- Role of ILO: ILO has been at the forefront of the global fight against child labour, providing technical assistance and promoting international standards to eradicate this issue.
- ILO plays a crucial role in setting international labour standards and their implementation.
- ILO facilitates dialogue and cooperation to address labour challenges through its tripartite structure, bringing together representatives of workers, employers & government.
- Raising Awareness: Civil society organisations and grassroots movements have also played a vital role in raising awareness, rescuing child labourers and advocating for their rights.
- Addressing root causes of child labour such as poverty, lack of education and weak enforcement of labour laws, can create an environment where children are protected, educated and given the opportunity to thrive.
UN adopt High Sea Treaty
In News: United Nations(UN) adopts an international treaty on Protecting High Seas
About UN adoption of High Sea Treaty:
- The United Nations (UN) has recently adopted the ground-breaking High Seas Treaty which establishes a framework for governing activities in international waters.
- The High Seas Treaty is the first-ever international attempt to govern activities in international waters, which make up around two-thirds of the world's oceans.
- The treaty addresses the pressing issue of overfishing, mining, and oil extraction in the high seas, which have been causing significant damage to oceanic ecosystems.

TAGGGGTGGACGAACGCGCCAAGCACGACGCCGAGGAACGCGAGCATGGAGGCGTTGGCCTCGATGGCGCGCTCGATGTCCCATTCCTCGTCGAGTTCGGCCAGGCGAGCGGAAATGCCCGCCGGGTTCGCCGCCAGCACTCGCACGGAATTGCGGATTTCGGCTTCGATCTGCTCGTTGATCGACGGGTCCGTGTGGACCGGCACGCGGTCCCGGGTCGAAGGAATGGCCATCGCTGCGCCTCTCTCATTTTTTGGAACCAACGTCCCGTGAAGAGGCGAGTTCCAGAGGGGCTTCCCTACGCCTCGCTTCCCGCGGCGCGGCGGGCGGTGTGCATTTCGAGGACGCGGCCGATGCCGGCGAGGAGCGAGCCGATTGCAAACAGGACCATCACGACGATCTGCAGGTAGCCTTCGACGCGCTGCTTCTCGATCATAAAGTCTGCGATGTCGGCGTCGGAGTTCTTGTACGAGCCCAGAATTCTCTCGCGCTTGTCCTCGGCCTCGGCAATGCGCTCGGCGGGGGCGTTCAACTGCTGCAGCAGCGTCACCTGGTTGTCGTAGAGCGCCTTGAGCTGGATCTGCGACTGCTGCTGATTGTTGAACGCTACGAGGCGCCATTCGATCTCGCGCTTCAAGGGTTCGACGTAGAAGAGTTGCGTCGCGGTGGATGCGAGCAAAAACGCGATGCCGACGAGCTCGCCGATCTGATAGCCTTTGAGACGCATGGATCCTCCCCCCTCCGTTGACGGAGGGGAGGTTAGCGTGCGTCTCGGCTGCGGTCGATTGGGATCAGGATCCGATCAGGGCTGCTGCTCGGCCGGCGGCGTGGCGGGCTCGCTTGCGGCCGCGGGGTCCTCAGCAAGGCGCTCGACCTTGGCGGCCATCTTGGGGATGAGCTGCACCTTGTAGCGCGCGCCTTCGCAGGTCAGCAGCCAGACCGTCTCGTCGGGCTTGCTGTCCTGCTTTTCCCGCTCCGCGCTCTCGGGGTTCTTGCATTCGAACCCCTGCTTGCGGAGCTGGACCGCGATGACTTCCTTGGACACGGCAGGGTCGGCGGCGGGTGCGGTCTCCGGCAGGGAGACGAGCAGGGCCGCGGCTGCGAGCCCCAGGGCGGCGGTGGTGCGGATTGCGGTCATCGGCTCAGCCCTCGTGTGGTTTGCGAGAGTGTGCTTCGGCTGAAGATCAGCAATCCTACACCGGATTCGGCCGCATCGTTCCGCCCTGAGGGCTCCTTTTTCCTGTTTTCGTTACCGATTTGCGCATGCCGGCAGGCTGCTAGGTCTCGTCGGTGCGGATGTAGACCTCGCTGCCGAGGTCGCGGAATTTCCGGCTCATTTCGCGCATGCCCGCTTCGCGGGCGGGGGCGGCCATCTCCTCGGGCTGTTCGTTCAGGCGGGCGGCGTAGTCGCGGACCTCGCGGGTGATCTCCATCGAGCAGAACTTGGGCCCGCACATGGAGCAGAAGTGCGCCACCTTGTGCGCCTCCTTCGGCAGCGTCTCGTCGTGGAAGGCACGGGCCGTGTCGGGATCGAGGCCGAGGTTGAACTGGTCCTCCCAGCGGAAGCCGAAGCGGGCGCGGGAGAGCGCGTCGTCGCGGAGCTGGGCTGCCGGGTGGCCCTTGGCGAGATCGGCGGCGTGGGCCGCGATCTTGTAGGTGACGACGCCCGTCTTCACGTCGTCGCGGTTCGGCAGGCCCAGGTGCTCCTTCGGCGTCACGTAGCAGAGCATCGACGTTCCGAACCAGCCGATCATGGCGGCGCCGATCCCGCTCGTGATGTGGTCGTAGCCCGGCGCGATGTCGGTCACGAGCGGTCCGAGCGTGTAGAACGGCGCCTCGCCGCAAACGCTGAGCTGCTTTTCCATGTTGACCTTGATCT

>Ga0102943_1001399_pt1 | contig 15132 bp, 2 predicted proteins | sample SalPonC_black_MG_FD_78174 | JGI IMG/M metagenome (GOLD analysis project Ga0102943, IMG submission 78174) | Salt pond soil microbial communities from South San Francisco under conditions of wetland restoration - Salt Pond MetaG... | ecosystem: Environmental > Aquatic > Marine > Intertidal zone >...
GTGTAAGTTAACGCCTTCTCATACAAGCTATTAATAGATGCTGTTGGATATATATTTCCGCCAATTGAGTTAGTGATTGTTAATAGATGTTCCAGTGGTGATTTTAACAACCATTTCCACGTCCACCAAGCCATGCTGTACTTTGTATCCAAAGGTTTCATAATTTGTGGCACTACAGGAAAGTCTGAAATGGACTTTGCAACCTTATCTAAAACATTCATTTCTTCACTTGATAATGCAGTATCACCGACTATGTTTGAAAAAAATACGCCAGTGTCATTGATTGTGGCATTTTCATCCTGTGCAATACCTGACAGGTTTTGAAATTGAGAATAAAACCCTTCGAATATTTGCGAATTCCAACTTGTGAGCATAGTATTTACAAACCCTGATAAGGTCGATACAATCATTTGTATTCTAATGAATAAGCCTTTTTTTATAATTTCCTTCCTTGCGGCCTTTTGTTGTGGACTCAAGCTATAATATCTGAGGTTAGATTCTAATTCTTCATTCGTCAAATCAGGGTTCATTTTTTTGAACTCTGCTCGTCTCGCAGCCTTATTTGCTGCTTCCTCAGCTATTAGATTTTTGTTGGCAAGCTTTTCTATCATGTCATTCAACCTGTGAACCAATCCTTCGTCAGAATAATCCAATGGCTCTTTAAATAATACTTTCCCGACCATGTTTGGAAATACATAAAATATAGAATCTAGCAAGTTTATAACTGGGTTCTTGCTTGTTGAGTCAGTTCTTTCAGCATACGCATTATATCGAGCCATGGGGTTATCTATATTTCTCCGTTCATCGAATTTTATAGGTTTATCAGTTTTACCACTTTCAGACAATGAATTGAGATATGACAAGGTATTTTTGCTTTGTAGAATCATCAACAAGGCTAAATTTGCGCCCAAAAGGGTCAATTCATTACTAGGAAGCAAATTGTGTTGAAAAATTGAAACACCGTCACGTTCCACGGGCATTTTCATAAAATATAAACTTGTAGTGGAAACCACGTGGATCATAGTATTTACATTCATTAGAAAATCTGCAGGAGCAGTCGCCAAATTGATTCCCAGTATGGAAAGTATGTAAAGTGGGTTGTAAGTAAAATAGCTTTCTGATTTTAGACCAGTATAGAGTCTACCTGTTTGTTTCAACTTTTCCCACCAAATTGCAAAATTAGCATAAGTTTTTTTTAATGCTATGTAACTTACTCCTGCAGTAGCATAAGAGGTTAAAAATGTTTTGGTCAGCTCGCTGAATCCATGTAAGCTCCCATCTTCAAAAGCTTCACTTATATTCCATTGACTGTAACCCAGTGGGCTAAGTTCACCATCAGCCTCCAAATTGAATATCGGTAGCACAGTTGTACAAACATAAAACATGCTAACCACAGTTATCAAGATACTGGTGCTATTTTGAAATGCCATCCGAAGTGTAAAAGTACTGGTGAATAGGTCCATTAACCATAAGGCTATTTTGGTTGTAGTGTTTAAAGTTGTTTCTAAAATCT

- Nearly 200 nations have signed the Biodiversity Beyond National Jurisdiction Treaty, which represents a major step forward in protecting marine life and biodiversity.
- The main objective of the treaty is to prevent species extinctions and safeguard the health of the oceans by implementing measures to regulate harmful activities.
- Important features:
- The High Seas Treaty establishes marine protected areas in international waters, extending beyond the coastal areas protected by individual countries.
- The agreement includes guidelines for assessing the environmental impacts of activities such as fishing and mining in the high seas, ensuring greater transparency and accountability.
- A new body called the Conference of Parties to be established to enforce compliance with the treaty and overseeing the implementation of its terms.
- Previously, the UN Convention on the Law of the Sea was adopted in 1982 to extend governance into the ocean, focusing on waters within 12 nautical miles of coastlines.
- The treaty still needs to be ratified by at least 60 member states to come into effect, including approval from the US Senate, as the US is not part of the Law of the Sea.
- Overall, the adoption of the High Seas Treaty will help address the issue of regulation and protection of the high seas for a more sustainable and responsible approach to activities in international waters.
In News: India moves ahead with plan to create new Theatre Commands for Integrated War-Fighting
About Theatre Command
- A theatre command is a strategic military concept that aims to integrate the operations of multiple branches of the armed forces within a specific geographical region.
- Their establishment is driven by the need to enhance coordination, efficiency, and effectiveness in military operations.
- These commands bring together the Army, Navy, and Air Force under a unified command structure.
- It helps facilitating joint planning, decision-making, and execution of military missions.